Kasper v. Board of Supervisors of Lauderdale County, MS et al

Filing 110

ORDER granting 95 Motion to Exclude Plaintiff's Expert. Signed by District Judge William H. Barbour, Jr., on 10/18/2017. (SC)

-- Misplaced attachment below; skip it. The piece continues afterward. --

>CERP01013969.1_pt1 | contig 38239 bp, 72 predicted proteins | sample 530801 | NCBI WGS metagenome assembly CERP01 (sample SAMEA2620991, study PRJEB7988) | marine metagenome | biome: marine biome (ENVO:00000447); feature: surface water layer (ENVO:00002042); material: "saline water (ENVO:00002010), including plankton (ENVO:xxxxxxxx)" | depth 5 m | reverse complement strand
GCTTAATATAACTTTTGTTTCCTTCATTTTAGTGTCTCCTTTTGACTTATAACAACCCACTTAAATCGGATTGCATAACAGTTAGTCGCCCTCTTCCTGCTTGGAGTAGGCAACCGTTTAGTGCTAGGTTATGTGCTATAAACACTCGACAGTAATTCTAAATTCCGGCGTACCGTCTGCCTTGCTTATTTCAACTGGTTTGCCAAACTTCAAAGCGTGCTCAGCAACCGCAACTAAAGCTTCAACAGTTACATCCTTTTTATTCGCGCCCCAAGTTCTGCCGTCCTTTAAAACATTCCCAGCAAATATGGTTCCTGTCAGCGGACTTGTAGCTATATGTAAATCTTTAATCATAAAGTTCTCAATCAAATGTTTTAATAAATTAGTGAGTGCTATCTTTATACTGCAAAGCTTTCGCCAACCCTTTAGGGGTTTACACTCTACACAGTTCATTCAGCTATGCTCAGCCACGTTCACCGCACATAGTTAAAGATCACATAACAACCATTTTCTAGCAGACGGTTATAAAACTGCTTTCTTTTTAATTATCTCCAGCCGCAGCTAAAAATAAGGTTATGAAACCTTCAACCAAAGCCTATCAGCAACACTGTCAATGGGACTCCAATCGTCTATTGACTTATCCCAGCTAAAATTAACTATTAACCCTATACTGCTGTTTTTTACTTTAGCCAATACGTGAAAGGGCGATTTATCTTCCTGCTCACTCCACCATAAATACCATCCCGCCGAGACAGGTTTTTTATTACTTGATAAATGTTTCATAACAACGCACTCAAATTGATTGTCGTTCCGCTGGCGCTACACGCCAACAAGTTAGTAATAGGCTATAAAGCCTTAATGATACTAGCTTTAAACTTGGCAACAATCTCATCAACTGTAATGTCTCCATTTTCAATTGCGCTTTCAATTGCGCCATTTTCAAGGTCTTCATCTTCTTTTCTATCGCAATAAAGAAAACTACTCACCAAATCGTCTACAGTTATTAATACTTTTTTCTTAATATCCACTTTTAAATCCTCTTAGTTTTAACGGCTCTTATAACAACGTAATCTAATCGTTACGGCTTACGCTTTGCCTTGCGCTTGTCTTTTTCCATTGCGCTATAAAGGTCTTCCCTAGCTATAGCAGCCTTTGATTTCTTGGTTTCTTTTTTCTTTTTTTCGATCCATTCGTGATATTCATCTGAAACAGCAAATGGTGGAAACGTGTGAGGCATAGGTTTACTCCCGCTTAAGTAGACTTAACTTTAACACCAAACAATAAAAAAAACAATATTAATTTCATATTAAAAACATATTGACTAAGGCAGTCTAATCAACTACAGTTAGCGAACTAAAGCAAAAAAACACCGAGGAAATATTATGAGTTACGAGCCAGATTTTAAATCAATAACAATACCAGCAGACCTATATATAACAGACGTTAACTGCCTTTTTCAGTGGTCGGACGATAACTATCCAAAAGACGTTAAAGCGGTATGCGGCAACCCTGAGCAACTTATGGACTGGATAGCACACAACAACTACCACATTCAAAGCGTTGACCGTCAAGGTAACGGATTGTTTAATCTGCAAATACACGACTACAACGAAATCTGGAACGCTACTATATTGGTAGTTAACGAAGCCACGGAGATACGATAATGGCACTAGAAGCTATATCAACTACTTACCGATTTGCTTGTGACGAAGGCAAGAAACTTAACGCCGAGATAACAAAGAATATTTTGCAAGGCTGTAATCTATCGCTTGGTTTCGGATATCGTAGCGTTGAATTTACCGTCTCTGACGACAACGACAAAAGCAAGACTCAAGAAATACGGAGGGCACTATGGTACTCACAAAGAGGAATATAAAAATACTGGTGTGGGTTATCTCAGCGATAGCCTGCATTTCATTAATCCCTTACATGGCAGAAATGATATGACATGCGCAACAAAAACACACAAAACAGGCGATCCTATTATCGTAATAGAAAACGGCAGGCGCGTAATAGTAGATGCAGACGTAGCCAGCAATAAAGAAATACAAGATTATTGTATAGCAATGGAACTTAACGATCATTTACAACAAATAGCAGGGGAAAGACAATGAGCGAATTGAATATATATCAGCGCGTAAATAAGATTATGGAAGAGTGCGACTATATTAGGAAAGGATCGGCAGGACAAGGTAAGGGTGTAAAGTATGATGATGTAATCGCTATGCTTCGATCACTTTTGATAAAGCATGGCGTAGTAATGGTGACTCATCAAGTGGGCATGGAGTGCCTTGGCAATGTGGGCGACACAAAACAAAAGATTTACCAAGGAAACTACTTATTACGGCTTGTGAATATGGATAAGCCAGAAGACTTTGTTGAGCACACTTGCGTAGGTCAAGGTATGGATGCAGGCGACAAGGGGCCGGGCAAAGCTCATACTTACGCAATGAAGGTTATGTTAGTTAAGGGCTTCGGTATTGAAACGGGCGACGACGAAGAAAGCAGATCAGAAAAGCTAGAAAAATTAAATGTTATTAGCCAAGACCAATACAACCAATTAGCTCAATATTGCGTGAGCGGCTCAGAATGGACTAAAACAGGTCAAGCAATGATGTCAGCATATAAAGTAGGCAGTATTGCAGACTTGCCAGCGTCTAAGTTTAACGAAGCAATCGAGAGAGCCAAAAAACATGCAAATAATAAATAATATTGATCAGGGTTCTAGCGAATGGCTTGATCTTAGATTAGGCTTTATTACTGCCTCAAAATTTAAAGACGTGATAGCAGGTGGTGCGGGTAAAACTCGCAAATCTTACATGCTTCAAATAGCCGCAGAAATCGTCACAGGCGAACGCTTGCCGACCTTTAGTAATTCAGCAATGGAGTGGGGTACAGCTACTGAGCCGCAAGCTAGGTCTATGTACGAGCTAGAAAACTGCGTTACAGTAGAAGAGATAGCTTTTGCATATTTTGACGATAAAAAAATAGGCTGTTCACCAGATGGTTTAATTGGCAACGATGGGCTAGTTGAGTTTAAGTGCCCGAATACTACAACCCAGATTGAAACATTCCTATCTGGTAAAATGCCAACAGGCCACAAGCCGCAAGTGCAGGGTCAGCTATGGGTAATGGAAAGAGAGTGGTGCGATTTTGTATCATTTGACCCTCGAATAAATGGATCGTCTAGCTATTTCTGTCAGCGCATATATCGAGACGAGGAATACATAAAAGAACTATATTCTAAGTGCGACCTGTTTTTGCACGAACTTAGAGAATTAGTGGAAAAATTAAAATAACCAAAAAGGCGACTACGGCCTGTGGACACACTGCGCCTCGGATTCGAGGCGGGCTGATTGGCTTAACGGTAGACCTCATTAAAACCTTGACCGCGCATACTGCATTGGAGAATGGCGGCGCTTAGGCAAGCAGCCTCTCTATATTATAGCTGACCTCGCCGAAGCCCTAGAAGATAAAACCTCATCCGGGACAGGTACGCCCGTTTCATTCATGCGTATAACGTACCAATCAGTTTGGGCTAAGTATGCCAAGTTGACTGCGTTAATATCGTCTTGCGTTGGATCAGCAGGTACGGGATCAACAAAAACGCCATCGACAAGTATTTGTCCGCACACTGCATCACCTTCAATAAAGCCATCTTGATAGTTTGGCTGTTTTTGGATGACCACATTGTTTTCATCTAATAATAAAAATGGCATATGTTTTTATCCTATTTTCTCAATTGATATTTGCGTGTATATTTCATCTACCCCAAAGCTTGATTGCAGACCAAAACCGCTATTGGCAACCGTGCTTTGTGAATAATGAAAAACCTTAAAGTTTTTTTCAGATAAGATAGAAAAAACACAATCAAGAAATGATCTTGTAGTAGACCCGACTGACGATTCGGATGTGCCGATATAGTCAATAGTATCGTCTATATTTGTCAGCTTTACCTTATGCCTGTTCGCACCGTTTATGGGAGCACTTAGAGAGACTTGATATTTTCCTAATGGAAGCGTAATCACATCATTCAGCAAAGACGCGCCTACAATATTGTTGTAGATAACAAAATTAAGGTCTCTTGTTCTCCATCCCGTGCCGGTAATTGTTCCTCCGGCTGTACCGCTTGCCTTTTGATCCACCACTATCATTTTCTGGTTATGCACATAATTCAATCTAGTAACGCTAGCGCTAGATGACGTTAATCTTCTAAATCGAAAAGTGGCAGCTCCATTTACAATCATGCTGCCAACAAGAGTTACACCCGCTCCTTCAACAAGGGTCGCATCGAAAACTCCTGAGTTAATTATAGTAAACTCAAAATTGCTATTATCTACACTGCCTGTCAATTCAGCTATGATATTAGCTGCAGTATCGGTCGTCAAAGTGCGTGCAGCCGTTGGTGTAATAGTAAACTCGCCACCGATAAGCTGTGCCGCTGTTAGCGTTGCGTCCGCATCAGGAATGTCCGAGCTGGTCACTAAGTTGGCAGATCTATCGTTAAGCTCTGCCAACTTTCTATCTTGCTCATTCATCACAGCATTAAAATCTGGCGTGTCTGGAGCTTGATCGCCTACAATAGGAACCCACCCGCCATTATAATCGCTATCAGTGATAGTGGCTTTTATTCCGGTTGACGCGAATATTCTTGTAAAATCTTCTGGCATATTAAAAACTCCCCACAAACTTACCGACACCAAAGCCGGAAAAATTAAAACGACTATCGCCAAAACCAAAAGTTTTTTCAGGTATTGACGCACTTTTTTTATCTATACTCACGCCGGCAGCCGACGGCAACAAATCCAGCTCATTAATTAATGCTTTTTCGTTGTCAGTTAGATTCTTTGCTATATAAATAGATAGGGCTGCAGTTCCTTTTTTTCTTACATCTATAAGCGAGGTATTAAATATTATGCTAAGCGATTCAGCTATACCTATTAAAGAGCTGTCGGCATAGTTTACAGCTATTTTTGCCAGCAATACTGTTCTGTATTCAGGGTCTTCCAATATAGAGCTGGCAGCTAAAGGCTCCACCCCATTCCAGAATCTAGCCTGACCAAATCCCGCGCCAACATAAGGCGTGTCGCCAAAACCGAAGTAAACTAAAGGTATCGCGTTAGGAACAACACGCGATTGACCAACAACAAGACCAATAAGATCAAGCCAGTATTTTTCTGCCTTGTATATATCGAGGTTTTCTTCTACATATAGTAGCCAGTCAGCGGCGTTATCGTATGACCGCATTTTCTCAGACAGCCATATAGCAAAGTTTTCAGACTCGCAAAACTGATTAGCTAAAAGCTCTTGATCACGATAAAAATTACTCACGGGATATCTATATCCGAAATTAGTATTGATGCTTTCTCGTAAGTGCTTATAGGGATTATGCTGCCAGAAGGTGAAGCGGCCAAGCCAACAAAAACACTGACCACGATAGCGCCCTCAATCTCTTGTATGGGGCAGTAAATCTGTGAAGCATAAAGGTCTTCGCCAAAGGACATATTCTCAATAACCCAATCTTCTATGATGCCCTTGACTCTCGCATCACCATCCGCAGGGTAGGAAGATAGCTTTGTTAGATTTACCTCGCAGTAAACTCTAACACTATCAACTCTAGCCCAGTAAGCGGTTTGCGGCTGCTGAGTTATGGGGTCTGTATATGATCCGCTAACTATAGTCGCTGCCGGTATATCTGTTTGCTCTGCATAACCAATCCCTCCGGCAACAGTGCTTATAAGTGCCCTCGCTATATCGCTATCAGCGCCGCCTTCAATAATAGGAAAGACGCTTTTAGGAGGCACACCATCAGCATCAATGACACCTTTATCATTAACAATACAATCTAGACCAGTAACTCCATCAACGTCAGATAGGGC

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IN THE UNITED STATES DISTRICT COURT FOR THE SOUTHERN DISTRICT OF MISSISSIPPI NORTHERN DIVISION GLENN KASPER PLAINTIFF VS. CIVIL ACTION NO. 3:15-cv-613-WHB-JCG THE BOARD OF SUPERVISORS OF LAUDERDALE COUNTY, MS, ET AL. DEFENDANTS OPINION AND ORDER This cause is before the Court on the Motion of Defendants to Exclude the Expert Testimony of Andrew J. Scott. Having considered the pleadings, the attachments thereto, as well as supporting and opposing authorities, the Court finds the Motion is well taken and should be granted. I. Factual Background and Procedural History In May of 2014, Glenn Kasper (“Kasper”) was driving his vehicle in Lauderdale County, Mississippi. Kasper alleges that after he briefly stopped at the Allen Swamp Road and Pine Springs Road intersection, the driver’s side window of his vehicle was “smashed” by a Lauderdale County deputy. Kasper further alleges that during this incident he was: (1) never asked for his license, registration, or proof of insurance; (2) yelled at; (3) grabbed and pulled head-first from his vehicle by several deputies; (4) assaulted, i.e. had his head smashed into the pavement; and (5) tazed. See Am. Compl. ¶ 6. A deputy then allegedly made a charge against Kasper of driving under the influence - third offense or greater to the dispatch officer. Id. at ¶ 6(e). According to Kasper, the charge was based on the mistaken belief that he was his brother, Christopher Kasper. After being transported to the Lauderdale County Detention Center, Kasper alleges he was strip searched and his requests for a breathalyzer test were denied. Id. at ¶ 6(h), (i). Kasper was later charged with driving under the influence of other substances first offense, resisting arrest, disregard of a traffic device, and three counts of disorderly conduct/failure to obey. Id. at ¶ 6(j). All charges, with the exception of two counts of disorderly conduct/failure to obey, were later dismissed. Thereafter, Kasper filed suit against the Board of Supervisors of Lauderdale County (“Board”), the Mississippi Highway Patrol (“MHP”), and various employees of those entities1 alleging, inter alia, that they had violated his constitutional rights based on the manner in which he was arrested and detained. During the course of litigation, Kasper designated Andrew J. Scott (“Scott”) as an expert in the field of police practice and procedure. Defendants have now moved to exclude Scott from testifying as an expert in this case. 1 Kasper’s claims against the MHP; MHP Trooper Jerome Moore in his official and individual capacities; Lauderdale County Deputy Justin Pugh; and Jacob Mathis, Andy Matuszewski, Ruston Russell, Sheriff William Sollie, Wesley Stephens, and Dylan Anderson in their individual capacities have been dismissed. See Opinions and Orders [Docket No. 26, 27, 30, and 37]. 2 II. Discussion On January 13, 2017, Kasper designated Scott as an expert in the field of police practice and procedure. See Designation [Docket No. 40]. In his designation, Kasper includes the following: Scott will provide testimony regarding the police practice and procedure, including but not limited to excessive use [of] force, including but not limited to use of a taser, improper police practices and procedures, wrongful [] arrest, roadblocks, and police training. No formal reports have been prepared at this time. However, we expect that Mr. Scott’s opinion and bases thereof will be supported by the pleadings in this action, [a]nswers to discovery request[s], deposition testimony, and any information revealed through the discovery process. Id. at ¶ 1(a) and (b). Defendants have now moved to exclude Scott from testifying on the grounds that he was not properly designated as an expert. As regards expert witnesses, the Federal Rules of Civil Procedure require the following: (A) [A] party must disclose to the other parties the identity of any witness it may use at trial to present evidence under Federal Rule of Evidence 702, 703, or 705. (B) Unless otherwise stipulated or ordered by the court, this disclosure must be accompanied by a written report – prepared and signed by the witness – if the witness is one retained or specially employed to provide expert testimony in the case or one whose duties as the party’s employee regularly involve giving expert testimony. The report must contain: (i) a complete statement of all opinions the witness will express and the basis and reasons for them; (ii) the facts or data considered by the witness in forming them; 3 (iii) any exhibits that will be used to summarize or support them; (iv) the witness’s qualifications, including a list of all publications authored in the previous 10 years; (v) a list of all other cases in which, during the previous 4 years, the witness testified as an expert at trial or by deposition; and (vi) a statement of the compensation to be paid for the study and testimony in the case. FED. R. CIV. P. 26(a)(2)(A) and (B). The failure to comply with the dictates of Rule 26(a) can result in an expert’s being excluded from testifying. See FED. R. CIV. P. 37(c)(providing: “If a party fails to provide information or identify a witness as required by Rule 26(a) ..., the party is not allowed to use that information or witness to supply evidence on a motion, at a hearing, or at a trial, unless the failure was substantially justified or is harmless...”). There is no dispute that Scott was not properly designated as an expert in this case because, inter alia, his designation was not accompanied by an expert report as required by Rule 26(a). To determine whether to exclude Scott based on his having been improperly designated, the Court considers four factors: (1) the explanation for the failure to properly designate the expert, (2) the importance of the expert’s testimony, (3) the potential prejudice to the other party in allowing the testimony, and (4) the availability of a continuance to cure the potential prejudice, if any. See Hamburger v. State Farm Mut. Auto. Ins. Co., 361 F.3d 4 875, 883 (5th Cir. 2004) (citing Geiserman v. MacDonald, 893 F.2d 787, 791 (5th Cir. 1990)). As regards the first factor, the Court finds Kasper has failed to offer a legitimate explanation for his failure to timely produce Scott’s expert report. Even if the Court credits Kasper’s explanation that Scott needed the materials produced in discovery to complete his expert report, the Docket shows that discovery in this case, with the exception of the deposition of Wesley Stephens, had been completed by June 2, 2017. See Mot. [Docket No. 89] (indicating that “the parties collectively have served supplemental discovery disclosures and responses, and have completed all desired depositions, with the exception of Wesley Stephens who is one of the officers involved in the incident with Plaintiff and who was named as a defendant in this case.”). Stephens was deposed on June 28, 2017. Kasper, however, did not produced any expert report for Scott until August 22, 2017, the date on which he responded to the Motions of Defendants for Summary Judgment and/or to Exclude. Kasper has offered no explanation for the nearly two-month delay between the close of discovery and the production of Scott’s expert report. Accordingly, the Court finds this factor weighs in favor of granting the Motion to Exclude. As regards the second factor, the Court was not provided a copy of Scott’s export report and, therefore, it is difficult to 5 assess the importance of his opinions in this case.2 The Court finds, however, that because Scott is the only expert designated by Kasper, and it appears that his expert opinions/testimony would be material to Kasper’s claims, that Scott’s opinions would, at a minimum, be important in this case. Accordingly, the Court finds this factor weighs against the granting of the Motion to Exclude. As regards the third factor, the Court finds Defendants have shown they would be severely prejudiced in the event Scott was permitted to offer his expert opinions/testimony in this case. Although Defendants were aware of Scott’s having been designated as an expert, they were not apprised of any of his opinions until (1) the discovery period had closed, (2) they had moved for summary judgment based on the evidence then in the record, and (3) they had moved to exclude Scott on the grounds he had been improperly designated. Indeed it appears that it was not until Kasper responded to the Motions for Summary Judgment and/or to Exclude that any of Scott’s expert opinions were made known to Defendants, or that Kasper made any attempt to comply with requirements of Rule 26(a). Based on the last-minute disclosure of Scott’s expert opinions, which were completely unknown to Defendants either during the period for discovery or before Kasper responded to their 2 Although the pleadings suggest that a copy of Scott’s Supplemental Report would be attached as an exhibit to Kasper’s Response to the Motion to Exclude, no exhibits were filed with the Court. 6 Motions for Summary Judgment and/or to Exclude, the Court finds the potential prejudice to Defendants by allowing Scott’s opinions weighs in favor of granting the Motion to Exclude. Finally, as regards the fourth factor, the Court finds that while a continuance would likely cure any potential prejudice to Defendants, such relief has not been shown justified in this case. As discussed above, discovery in this case was concluded on June 28, 2017. Despite that fact, Kasper made no attempt to produce the expert report required by Rule 26(a) until August 22, 2017, when he was required to respond to the dispositive motions filed by Defendants. Additionally, Kasper has not provided any explanation for that delay. Under these circumstances, the Court finds no basis for granting a continuance in this case. See e.g. Geiserman, 893 F.2d at 792 (finding a continuance was not justified in a case in which it would have “resulted in additional delay”, “increased the expense of defending the lawsuit”, and “would [neither] deter future dilatory behavior, nor serve to enforce local rules or court imposed scheduling orders.”). Accordingly, the Court finds this factor also weighs in favor of granting of the Motion to Exclude. In sum, based on its review of the Hamburger factors, the Court finds Scott should be excluded as an expert under Rule 37(c) of the Federal Rules of Civil Procedure based on his having been improperly designated under Rule 26(a) of those Rules. of Defendants to Exclude will, therefore, be granted. 7 The Motion II. Conclusion For the foregoing reasons: IT IS THEREFORE ORDERED that the Motion of Defendants to Exclude Plaintiff’s Expert [Docket No. 95] is hereby granted. SO ORDERED this the 18th day of October, 2017. s/ William H. Barbour, Jr. UNITED STATES DISTRICT JUDGE 8